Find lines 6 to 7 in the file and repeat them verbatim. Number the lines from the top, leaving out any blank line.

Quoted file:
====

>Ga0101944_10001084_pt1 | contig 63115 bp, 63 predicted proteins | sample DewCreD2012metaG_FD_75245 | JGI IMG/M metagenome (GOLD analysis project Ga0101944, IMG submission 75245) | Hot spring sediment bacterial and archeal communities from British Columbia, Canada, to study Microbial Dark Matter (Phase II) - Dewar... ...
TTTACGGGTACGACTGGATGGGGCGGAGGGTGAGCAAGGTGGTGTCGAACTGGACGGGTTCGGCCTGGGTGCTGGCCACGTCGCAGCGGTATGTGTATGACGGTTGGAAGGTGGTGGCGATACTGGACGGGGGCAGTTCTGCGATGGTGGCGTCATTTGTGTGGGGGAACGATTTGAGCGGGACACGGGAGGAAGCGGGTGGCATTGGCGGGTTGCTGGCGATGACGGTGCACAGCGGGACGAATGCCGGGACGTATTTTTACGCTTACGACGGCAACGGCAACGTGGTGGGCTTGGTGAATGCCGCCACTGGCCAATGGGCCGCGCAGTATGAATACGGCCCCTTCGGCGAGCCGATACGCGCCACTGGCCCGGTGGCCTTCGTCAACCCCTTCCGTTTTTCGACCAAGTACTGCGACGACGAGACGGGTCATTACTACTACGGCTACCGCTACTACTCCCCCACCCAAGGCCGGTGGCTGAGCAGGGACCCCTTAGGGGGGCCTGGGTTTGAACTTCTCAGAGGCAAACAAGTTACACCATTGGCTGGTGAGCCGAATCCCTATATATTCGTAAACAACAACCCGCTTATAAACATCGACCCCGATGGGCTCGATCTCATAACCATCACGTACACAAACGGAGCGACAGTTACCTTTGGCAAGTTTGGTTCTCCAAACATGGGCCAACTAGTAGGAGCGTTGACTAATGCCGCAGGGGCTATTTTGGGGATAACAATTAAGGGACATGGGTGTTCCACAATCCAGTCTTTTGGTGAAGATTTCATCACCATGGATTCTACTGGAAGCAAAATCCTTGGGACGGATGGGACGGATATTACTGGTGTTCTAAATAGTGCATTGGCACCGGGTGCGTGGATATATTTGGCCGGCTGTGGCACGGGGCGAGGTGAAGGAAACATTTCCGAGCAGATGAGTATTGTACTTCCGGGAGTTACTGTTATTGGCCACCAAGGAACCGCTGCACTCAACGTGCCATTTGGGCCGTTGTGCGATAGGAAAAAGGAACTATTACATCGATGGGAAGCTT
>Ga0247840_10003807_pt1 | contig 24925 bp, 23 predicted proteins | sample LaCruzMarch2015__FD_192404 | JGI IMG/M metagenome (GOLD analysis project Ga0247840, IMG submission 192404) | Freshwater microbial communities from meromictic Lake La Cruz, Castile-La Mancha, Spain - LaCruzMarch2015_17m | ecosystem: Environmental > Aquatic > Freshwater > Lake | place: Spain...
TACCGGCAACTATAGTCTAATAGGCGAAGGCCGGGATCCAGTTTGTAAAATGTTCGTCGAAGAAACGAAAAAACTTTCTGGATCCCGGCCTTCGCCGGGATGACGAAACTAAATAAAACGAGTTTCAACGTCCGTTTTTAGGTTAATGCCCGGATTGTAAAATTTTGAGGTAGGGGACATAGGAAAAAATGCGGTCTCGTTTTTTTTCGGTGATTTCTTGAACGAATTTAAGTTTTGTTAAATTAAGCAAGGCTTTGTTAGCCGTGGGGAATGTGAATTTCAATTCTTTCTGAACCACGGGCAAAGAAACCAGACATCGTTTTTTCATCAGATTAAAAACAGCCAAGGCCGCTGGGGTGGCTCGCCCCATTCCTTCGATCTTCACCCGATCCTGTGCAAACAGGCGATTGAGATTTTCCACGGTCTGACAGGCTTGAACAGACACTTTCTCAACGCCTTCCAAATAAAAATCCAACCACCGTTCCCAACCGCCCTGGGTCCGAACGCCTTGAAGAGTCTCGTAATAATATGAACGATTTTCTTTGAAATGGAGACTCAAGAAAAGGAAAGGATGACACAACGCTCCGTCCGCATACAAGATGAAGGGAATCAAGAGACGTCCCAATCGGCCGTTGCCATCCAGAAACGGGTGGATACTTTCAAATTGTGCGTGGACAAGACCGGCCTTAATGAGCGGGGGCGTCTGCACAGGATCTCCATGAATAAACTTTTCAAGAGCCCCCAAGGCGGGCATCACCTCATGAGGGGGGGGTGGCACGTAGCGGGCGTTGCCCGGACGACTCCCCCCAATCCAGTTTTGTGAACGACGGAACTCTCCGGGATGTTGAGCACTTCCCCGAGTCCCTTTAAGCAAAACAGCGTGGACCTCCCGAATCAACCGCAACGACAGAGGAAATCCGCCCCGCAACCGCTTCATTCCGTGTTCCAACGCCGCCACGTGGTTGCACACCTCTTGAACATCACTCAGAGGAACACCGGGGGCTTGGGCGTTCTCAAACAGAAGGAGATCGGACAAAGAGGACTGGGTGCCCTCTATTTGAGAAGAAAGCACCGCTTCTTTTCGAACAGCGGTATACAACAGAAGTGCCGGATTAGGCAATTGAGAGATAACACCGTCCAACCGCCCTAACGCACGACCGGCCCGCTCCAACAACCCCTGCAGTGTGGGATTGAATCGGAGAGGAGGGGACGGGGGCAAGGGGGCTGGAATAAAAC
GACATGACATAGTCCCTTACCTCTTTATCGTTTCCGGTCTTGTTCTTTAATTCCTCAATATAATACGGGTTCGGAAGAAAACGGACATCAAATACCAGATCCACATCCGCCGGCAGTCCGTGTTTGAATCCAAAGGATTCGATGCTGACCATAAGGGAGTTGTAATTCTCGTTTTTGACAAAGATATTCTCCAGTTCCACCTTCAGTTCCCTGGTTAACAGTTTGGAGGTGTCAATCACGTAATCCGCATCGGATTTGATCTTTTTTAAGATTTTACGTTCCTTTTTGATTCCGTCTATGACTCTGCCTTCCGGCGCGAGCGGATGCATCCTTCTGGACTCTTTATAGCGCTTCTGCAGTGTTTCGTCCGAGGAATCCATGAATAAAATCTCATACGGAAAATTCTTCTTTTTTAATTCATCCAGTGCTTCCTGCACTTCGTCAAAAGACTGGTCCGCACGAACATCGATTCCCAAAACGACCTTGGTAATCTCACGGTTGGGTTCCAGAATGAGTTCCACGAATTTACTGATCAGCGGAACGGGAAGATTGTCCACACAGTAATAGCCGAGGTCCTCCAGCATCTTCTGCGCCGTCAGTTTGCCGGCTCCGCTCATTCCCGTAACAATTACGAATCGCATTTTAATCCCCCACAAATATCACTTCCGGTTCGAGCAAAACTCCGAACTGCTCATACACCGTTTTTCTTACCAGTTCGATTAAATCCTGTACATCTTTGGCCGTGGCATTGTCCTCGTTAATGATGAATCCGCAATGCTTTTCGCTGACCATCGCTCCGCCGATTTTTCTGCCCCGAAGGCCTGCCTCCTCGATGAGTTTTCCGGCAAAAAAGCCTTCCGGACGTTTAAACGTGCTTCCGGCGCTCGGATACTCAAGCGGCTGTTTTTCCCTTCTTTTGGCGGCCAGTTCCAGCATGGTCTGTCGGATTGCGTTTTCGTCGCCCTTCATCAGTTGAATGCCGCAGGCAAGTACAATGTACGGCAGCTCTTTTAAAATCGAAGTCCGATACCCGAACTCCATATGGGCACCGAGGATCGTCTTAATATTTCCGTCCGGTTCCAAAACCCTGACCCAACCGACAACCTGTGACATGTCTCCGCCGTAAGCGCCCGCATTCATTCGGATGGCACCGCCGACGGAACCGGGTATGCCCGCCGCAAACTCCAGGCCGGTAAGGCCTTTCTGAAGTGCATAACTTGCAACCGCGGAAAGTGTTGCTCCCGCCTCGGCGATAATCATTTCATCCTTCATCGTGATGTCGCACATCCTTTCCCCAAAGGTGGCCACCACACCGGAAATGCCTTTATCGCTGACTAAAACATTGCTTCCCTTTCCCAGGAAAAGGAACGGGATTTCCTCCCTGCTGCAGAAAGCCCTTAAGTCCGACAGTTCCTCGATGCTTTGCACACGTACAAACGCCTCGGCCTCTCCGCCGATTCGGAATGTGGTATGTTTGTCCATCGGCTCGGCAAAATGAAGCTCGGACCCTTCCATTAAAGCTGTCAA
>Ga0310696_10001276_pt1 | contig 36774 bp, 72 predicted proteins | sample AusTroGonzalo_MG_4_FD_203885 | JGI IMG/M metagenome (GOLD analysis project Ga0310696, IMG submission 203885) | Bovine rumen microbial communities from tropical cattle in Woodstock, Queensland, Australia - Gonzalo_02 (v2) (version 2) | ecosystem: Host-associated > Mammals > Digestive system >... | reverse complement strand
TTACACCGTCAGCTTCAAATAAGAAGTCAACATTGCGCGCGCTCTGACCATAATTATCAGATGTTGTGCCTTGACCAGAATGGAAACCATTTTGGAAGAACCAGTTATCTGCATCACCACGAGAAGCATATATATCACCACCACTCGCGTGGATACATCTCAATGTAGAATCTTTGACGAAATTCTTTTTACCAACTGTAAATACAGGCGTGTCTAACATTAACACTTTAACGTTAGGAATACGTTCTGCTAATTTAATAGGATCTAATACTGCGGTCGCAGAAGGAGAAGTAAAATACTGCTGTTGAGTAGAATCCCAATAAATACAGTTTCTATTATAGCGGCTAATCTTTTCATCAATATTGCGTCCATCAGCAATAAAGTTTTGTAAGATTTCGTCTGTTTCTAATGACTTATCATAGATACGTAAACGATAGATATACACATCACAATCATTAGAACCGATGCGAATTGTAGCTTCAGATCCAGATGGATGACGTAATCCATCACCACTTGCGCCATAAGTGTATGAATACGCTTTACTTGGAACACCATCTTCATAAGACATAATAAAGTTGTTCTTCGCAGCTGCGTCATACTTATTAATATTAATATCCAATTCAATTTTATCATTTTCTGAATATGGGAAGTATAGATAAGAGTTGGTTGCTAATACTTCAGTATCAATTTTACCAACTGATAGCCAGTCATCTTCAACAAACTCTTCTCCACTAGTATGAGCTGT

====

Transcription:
>Ga0310696_10001276_pt1 | contig 36774 bp, 72 predicted proteins | sample AusTroGonzalo_MG_4_FD_203885 | JGI IMG/M metagenome (GOLD analysis project Ga0310696, IMG submission 203885) | Bovine rumen microbial communities from tropical cattle in Woodstock, Queensland, Australia - Gonzalo_02 (v2) (version 2) | ecosystem: Host-associated > Mammals > Digestive system >... | reverse complement strand
TTACACCGTCAGCTTCAAATAAGAAGTCAACATTGCGCGCGCTCTGACCATAATTATCAGATGTTGTGCCTTGACCAGAATGGAAACCATTTTGGAAGAACCAGTTATCTGCATCACCACGAGAAGCATATATATCACCACCACTCGCGTGGATACATCTCAATGTAGAATCTTTGACGAAATTCTTTTTACCAACTGTAAATACAGGCGTGTCTAACATTAACACTTTAACGTTAGGAATACGTTCTGCTAATTTAATAGGATCTAATACTGCGGTCGCAGAAGGAGAAGTAAAATACTGCTGTTGAGTAGAATCCCAATAAATACAGTTTCTATTATAGCGGCTAATCTTTTCATCAATATTGCGTCCATCAGCAATAAAGTTTTGTAAGATTTCGTCTGTTTCTAATGACTTATCATAGATACGTAAACGATAGATATACACATCACAATCATTAGAACCGATGCGAATTGTAGCTTCAGATCCAGATGGATGACGTAATCCATCACCACTTGCGCCATAAGTGTATGAATACGCTTTACTTGGAACACCATCTTCATAAGACATAATAAAGTTGTTCTTCGCAGCTGCGTCATACTTATTAATATTAATATCCAATTCAATTTTATCATTTTCTGAATATGGGAAGTATAGATAAGAGTTGGTTGCTAATACTTCAGTATCAATTTTACCAACTGATAGCCAGTCATCTTCAACAAACTCTTCTCCACTAGTATGAGCTGT